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Baroness Buscombe moved Amendment No. 21:

("(a) is a student in full-time education at an educational establishment in the United Kingdom; or").

The noble Baroness said: With this, I wish to speak also to Amendment No. 22.

These probing amendments are designed to clarify why the Government want powers to exempt various of non-resident parents--so-called proscribed descriptions--from their duty financially to support their children. The two categories in our amendments have been taken directly from the Explanatory Notes. Both are disturbing.

We recognise and support the Bill's powerful theme that parents should be required to make a contribution to the upkeep of their children and to recognise the financial consequences of their actions, not take for granted that the taxpayer--someone else working hard to meet his or her responsibilities--should pick up the tab.

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We recognise also that the Bill takes account of persons who, with little resources, will make a minimum payment of £5. Do the Government intend to allow all who choose to enter full-time higher education or who find themselves in prison to abrogate entirely their responsibilities for their children?

We know that many students need to take out loans to pay their fees and maintenance but many work. Most noble Lords can attest to that. I concede that under this government, funding one's way through full-time education is much tougher--except for those attending full-time education in Scotland, as we heard earlier from my noble friend Lady Carnegy of Lour.

What is more important--the pursuit of personal academic achievement or acceptance of responsibility, in however small a way, for one's own child? The Minister in another place, in response to a similar amendment, made much of the income of students and the number of student parents who account for the CSA's current workload. Those issues are irrelevant. Whether or not the numbers are small is also irrelevant. Either the Government are serious about requiring parents to meet their responsibilities or they are not. It worried me when the Minister said earlier in defence of ignoring minority cases in relation to Clause 1, "It is not worth it". Surely principle matters as well as practice.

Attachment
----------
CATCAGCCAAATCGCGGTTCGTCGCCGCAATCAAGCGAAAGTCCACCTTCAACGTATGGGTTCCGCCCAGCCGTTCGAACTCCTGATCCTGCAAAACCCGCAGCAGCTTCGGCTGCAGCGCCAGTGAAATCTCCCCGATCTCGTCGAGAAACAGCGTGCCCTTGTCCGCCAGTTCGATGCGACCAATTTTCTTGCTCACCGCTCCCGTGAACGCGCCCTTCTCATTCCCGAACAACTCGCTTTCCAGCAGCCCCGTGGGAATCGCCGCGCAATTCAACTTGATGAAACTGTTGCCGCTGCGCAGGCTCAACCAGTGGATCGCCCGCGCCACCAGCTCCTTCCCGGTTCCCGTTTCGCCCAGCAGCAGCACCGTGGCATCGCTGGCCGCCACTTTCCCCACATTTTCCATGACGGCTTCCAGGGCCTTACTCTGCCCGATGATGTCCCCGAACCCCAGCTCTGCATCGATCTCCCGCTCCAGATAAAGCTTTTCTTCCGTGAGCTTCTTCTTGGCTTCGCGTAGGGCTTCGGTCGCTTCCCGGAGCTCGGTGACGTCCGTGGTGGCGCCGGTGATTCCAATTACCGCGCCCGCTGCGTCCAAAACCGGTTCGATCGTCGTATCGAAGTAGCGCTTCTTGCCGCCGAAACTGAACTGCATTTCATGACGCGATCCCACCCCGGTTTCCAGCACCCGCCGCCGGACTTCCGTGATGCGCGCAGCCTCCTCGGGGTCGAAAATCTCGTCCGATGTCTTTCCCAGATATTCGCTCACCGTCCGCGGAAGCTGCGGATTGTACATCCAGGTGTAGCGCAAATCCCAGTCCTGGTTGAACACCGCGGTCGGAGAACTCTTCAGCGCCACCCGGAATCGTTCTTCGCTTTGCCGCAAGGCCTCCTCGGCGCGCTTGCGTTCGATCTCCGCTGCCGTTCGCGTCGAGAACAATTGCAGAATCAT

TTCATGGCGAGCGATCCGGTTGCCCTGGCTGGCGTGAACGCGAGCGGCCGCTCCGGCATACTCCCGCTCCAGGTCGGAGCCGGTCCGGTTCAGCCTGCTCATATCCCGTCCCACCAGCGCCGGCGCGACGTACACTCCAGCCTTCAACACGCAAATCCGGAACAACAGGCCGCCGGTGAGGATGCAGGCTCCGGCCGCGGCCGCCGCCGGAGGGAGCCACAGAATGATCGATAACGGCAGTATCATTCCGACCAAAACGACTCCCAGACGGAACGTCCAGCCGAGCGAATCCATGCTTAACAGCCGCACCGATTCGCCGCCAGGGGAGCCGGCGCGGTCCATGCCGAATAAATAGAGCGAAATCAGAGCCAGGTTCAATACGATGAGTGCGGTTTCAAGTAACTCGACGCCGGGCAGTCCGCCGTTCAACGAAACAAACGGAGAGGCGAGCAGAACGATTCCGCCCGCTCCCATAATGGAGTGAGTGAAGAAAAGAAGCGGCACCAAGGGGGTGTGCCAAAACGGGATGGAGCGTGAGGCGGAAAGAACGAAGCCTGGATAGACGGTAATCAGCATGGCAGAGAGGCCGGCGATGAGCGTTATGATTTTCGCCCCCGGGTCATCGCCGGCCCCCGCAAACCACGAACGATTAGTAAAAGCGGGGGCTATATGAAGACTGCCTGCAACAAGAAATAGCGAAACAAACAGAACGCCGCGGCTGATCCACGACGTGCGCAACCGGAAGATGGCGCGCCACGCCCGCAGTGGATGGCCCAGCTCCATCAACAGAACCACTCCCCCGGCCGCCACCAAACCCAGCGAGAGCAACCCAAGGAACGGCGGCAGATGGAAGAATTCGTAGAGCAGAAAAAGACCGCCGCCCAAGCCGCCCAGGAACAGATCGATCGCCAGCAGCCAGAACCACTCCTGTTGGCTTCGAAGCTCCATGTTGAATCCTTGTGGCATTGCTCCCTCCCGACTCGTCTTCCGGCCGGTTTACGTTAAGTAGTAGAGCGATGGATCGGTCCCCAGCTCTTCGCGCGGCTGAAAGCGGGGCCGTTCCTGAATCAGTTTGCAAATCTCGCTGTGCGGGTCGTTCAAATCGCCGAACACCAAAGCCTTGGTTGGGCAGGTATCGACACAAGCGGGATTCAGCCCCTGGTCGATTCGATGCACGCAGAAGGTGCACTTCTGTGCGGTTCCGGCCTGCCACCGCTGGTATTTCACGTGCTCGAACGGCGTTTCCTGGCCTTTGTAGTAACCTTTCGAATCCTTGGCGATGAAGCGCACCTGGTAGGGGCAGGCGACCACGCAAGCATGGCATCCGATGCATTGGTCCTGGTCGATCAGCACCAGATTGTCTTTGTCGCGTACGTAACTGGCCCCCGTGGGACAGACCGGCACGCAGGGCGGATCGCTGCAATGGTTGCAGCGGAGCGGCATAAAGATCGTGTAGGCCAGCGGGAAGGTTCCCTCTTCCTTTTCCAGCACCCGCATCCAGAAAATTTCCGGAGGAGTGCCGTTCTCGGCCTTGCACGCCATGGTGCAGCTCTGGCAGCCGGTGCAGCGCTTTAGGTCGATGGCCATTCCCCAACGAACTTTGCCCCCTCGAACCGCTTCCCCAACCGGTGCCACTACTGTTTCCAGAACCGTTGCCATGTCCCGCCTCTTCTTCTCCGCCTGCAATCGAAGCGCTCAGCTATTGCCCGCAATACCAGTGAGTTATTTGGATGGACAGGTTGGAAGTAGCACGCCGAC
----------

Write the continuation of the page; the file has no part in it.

On Second Reading, the Minister confirmed that 30 per cent of parents pay nothing towards the upkeep of their children. The noble Baroness said that reform of the formula of the benefits system will provide incentives for parents to co-operate. We support reform that will incentivise responsibility but believe that the clause will do entirely the opposite. It will provide more opportunities for those wishing to negate their responsibilities. I beg to move.

Earl Russell: I do not wish to appear behind the noble Baroness, Lady Buscombe, in my adherence to principle. The question is, which is the relevant principle? The guiding principle throughout our discussions has been doing the best thing for the children, although we have not always agreed on what that was. The question is even clearer for students than for people on income support. Most students have a lower income than if they were on income support--so if they are assessed to pay, they cannot do so.

I once had a pupil who was assessed by the CSA because she became the partner of a man who was assessed by the agency. Finally, the CSA decided that the assessment was in error and it was withdrawn. Had that not been done, my pupil would have had no option but to withdraw from her education. That is the only effect of requiring students to contribute. They cannot live on the money provided and need extra earnings, to the great detriment of their work, to cope. If they withdraw from education, their long-term earnings may be significantly lower--so the money going to the children would be considerably less.

The Minister might argue that such persons must pay immediately and give up their prospects. One could argue that is in the interests of the children. It is